In this way, it can serve the needs of young and small firms that have difficulties in accessing traditional lending. Asset-based lending, which provides more flexible terms than collateralised traditional lending, has also been expanding in recent years, in countries with sophisticated and efficient legal systems and advanced financial expertise and services.
In particular, factoring (where a business sells its accounts receivable to a third party) has been supported as a means to ease SMEs’ access to trade finance and promote their inclusion in value chains.
Another form of financing, which should be explored, is alternative forms of debt. Alternative debt differs from traditional lending in that investors in the capital market, rather than banks, provide the financing for SMEs.
This will require transparency and protection rules for investors to allow for greater participation and liquidity.
Innovative ways could include creation of SME trading venues and participation by unlisted and smaller companies.
In some countries, public entities participate with private investors to funds that target the SME bond market, with the aim of stimulating its development.
However, lack of information on issuers and of standardised documentation, illiquid secondary markets and differences in insolvency laws across industry players and jurisdictions, limit the development of these markets.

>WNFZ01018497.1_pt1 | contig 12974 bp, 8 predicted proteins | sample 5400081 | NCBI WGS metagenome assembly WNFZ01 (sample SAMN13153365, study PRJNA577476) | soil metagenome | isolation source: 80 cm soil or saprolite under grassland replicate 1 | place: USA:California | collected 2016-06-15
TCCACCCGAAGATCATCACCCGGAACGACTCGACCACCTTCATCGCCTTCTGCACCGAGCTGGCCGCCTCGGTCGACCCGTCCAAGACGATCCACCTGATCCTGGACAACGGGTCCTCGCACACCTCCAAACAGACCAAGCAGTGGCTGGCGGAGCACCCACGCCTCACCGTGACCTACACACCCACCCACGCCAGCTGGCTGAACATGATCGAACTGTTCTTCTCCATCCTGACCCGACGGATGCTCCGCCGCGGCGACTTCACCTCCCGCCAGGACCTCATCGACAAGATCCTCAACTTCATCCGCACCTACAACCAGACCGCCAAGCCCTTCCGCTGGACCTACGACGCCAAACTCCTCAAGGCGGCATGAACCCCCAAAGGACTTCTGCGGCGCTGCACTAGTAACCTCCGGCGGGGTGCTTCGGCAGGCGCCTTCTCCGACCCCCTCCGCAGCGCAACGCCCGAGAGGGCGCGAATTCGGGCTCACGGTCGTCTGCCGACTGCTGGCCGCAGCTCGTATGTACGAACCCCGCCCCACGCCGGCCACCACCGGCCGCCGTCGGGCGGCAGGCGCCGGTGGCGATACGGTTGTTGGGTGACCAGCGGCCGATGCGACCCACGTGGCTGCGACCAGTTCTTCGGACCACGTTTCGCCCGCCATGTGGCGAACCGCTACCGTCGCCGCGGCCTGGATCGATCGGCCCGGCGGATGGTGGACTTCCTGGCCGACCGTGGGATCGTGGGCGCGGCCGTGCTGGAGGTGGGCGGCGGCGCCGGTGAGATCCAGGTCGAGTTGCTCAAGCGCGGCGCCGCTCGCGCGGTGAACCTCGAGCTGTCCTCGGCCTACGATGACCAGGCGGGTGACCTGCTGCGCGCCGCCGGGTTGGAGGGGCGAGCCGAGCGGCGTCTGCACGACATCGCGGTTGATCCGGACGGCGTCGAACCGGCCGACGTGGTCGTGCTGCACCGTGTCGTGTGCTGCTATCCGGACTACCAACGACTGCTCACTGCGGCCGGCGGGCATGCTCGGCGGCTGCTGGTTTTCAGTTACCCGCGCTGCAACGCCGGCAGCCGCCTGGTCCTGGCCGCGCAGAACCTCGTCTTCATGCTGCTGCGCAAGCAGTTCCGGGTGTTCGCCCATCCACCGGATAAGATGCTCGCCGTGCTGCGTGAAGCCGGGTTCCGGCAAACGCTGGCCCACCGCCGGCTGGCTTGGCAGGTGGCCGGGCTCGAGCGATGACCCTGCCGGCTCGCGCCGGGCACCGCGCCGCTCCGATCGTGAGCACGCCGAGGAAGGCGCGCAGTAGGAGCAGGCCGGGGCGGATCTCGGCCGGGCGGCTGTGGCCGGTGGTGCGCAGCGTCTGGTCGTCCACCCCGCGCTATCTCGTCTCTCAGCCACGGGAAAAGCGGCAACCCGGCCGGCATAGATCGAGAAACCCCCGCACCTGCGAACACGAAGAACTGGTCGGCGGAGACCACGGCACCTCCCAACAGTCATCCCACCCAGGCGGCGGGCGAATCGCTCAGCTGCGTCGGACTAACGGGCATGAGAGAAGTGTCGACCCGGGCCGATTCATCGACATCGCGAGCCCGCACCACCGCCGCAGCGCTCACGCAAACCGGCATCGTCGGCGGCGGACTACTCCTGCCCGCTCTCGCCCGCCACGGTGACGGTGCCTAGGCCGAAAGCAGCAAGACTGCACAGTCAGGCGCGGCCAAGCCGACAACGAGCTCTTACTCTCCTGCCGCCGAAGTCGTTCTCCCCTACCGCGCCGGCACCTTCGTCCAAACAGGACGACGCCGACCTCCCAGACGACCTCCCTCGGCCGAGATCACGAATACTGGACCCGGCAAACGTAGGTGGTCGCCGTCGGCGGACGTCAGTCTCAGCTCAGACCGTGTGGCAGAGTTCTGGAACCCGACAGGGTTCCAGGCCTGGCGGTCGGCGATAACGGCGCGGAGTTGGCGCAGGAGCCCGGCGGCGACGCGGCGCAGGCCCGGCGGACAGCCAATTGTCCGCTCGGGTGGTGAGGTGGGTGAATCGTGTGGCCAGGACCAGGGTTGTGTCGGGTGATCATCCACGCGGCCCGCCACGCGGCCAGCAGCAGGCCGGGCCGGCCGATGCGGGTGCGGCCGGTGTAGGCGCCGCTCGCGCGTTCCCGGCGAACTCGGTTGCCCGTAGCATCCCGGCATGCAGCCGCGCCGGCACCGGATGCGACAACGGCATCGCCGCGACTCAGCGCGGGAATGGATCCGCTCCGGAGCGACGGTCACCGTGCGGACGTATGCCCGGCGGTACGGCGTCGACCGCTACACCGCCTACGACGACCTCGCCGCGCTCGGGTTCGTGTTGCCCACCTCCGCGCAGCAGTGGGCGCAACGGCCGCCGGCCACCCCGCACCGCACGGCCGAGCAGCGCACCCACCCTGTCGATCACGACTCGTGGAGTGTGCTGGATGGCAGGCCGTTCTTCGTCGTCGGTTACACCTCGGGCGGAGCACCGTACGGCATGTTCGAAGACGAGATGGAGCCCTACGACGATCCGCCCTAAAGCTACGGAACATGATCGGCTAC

Crowd-funding is another method of financing that can be considered for SMEs financing. While this form of funding has grown in other countries, it still represents a very minor share of financing for businesses.
One specificity of this instrument is that it serves to finance specific projects rather than an enterprise.
It has been used in particular by non-profit organisations and the entertainment industry, where non-monetary benefits or an enhanced community experience represents important motivations for donors and investors.
Nevertheless, over time, crowd-funding has become an alternative source of funding across many other sectors, and it is increasingly used to support a wide range of for-profit activities and businesses.
Debt securitisation and covered bonds, which also rely on capital markets, had increased at high rates before the global crisis in OECD [Organisation for Economic Co-operation and Development] countries, as an instrument for refinancing of banks and for their portfolio risk management.
There are other financing mechanisms such as hybrid instruments, which combine debt and equity features into a single financing vehicle.
These techniques represent an appealing form of finance for firms that are approaching a turning point in their life cycle, when the risks and opportunities of the business are increasing, a capital injection is needed, but they have limited or no access to debt financing or equity or the owners do not want the dilution of control that would accompany equity finance.